Armory, Self Defense, And EDC > Firearm Self Defense

My doorbell rang at 1AM this morning

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theBINKYhunter:
I don't believe it's an issue of not liking a gun or finding one that fits. She's done an Appleseed with me and used my 22 for it and enjoyed her time. She's a good shot with my subcompact XD. Her agreeing with getting a second pistol is a win that I'll take and not force the issue. I don't have a ton of time to get to the range and I'm not a 'gun guy' so it's OK with me. Would I love a safe full of awesome firearms that are unique? Of course. Would I love to get a fully matched Garand? Absolutely. But those things will most likely not happen and I'm ok with that. Maybe in a year or two we see where we're at and I can look at bringing a shotgun back into the home but for now I'm in a good place.

Chemsoldier:

--- Quote from: mountainmoma on April 13, 2020, 11:05:33 AM ---Because the in the high crime areas it is illegal to carry.  Seriously,  many parts of America have laws that do not allow carry, open or concealed. 

--- End quote ---
That is not exactly accurate.  There is no state in the US where you simply cannot carry concealed, short of in the off limits locations as defined in state law.  As you were hitting on, some states are very tight with their permits (its effectively impossible to get one in Hawaii, so I'm told), but you can still carry if you can get the permit.  But even the restrictions on the permits can be heavily dependent on the county.  My understanding is that parts of upstate NY it isn't terribly hard.

Also, I am unsure that it can exactly be drawn to high crime areas.  There are no meaningful restrictions to carry in many high crime areas.  Atlanta, Detroit, St. Louis and other areas renowned for criminal activity have no real restrictions on carry particular to their high crime areas.  Hell, St. Louis is part of MO, which has constitutional carry.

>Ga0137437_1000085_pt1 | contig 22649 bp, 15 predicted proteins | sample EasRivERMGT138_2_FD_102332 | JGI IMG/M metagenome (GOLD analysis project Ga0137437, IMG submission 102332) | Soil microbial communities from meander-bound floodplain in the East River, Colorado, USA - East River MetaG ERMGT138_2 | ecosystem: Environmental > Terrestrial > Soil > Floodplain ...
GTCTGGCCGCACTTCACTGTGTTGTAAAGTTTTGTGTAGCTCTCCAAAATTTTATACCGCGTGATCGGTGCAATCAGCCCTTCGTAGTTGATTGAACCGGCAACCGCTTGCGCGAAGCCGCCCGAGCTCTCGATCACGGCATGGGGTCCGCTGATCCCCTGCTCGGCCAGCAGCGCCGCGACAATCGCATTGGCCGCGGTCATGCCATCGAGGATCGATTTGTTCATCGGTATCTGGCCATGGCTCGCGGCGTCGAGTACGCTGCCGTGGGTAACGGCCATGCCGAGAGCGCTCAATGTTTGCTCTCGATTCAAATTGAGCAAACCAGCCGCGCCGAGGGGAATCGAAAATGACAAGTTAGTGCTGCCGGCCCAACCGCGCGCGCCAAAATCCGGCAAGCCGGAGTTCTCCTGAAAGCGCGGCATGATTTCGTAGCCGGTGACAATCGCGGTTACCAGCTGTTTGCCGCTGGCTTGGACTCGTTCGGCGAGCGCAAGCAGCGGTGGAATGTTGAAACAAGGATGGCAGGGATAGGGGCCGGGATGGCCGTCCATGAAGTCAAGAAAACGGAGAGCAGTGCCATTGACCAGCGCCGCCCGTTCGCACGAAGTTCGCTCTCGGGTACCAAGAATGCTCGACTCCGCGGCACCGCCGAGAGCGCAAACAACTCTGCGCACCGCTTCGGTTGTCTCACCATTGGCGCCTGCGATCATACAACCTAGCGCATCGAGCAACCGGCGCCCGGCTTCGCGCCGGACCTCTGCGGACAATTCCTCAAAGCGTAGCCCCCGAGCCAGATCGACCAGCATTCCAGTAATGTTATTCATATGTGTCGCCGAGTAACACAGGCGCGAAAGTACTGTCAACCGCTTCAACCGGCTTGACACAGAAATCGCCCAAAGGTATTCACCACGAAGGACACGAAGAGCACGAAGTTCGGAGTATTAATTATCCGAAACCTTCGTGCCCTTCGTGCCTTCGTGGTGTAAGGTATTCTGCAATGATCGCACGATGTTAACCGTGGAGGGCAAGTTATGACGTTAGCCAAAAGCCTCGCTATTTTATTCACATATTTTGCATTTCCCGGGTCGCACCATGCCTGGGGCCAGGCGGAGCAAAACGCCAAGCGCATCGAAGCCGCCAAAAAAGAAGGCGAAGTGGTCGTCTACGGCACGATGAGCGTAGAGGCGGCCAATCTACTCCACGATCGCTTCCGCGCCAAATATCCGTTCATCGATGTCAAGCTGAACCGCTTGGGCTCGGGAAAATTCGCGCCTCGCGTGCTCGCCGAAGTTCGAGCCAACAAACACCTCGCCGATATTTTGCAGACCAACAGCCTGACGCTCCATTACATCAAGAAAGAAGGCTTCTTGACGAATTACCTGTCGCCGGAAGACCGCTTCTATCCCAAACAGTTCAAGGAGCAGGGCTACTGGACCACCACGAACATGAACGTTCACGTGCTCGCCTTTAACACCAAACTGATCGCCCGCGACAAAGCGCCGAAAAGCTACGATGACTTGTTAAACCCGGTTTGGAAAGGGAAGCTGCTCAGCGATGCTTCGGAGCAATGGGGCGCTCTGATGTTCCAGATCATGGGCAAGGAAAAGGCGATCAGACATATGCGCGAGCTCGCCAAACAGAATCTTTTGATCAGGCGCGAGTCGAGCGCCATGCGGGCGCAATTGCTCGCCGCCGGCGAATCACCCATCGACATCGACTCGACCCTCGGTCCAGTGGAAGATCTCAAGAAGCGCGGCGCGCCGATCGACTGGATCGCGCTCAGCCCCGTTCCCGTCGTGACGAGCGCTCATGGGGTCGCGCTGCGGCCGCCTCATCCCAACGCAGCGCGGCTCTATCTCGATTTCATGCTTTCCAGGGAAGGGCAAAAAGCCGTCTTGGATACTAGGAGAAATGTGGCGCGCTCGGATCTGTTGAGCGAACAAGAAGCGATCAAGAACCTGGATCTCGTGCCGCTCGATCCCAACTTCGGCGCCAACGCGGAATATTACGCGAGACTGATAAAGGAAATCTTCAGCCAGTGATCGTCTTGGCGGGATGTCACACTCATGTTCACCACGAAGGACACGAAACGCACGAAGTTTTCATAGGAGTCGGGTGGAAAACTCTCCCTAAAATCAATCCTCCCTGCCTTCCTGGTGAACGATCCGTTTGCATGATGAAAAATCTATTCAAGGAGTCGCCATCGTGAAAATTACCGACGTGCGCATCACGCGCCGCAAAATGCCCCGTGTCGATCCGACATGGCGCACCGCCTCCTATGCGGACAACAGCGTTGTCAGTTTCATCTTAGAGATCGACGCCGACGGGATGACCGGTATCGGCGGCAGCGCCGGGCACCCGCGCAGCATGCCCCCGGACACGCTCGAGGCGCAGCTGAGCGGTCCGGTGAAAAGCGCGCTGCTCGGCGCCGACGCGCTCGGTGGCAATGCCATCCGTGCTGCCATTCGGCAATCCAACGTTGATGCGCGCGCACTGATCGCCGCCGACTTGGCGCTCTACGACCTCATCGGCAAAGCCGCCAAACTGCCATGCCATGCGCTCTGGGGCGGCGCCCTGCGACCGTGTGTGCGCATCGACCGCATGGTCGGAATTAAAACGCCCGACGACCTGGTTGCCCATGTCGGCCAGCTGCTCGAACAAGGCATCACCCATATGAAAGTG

I do acknowledge that a lot of Cali its hard as hell to get a permit, and that Cali is a state with a large population and land space.  Throw in NYC and there is another big chunk of population (though NYC is no longer the city of Taxi Driver and Dog Day Afternoon).  However, geographically speaking, most of the US's land mass is under carry laws far more liberal than in 1970, and a fair amount of carry in the US prior to that was capricious.  If you were of the right tribe you would not get hassled for carry, but that was totally dependent on the constabulary liking you. 

But outside of the permit restricted states at least, things have changed.  Every hunter I know has a CCW permit (or lives in a permitless carry state), even if they don't use it often, or just carry a mouse gun.  Almost all of them also own an AR, even if they shoot it rarely.  Gun ownership has changed a LOT in most of the nation.  Judging by the NICS figures, I think it has changed even more in the last two months.

mountainmoma:
You cannot get a permit in my county of California, so in saying that, I am accurate, you could count on one hand, and they are 'connected" .  Saying you can carry if you can get the permit, but you cannot get the permit, is the same as not permitting.  SO, it is actually not legal but will take forever to get thru the challenges.  It went to court, and was deemed unconstitutional, but the state is appealing, so in the meantime, the court is letting the law stand !  For another xx years. Also, what you would have to go thru to get a permit here, the money it would cost, makes it too high of a bar for people of modest means, so there are 2 reasons we cannot get one. 

It does vary by county.  I was just giving a short version to Gamer in any case, because it is not neccessarily just get a permit, no big deal, in the high population areas. 

I wonder how many high population city areas have expensive hoops one would have to go thru, which for people like me would make it impossible, such as paying for the county psychiatrist to vet you; taking 2 or 3 days of paid handgun training; only having the permit apply to one handgun..... I could never afford a permit in my county even if they agreed to let me apply.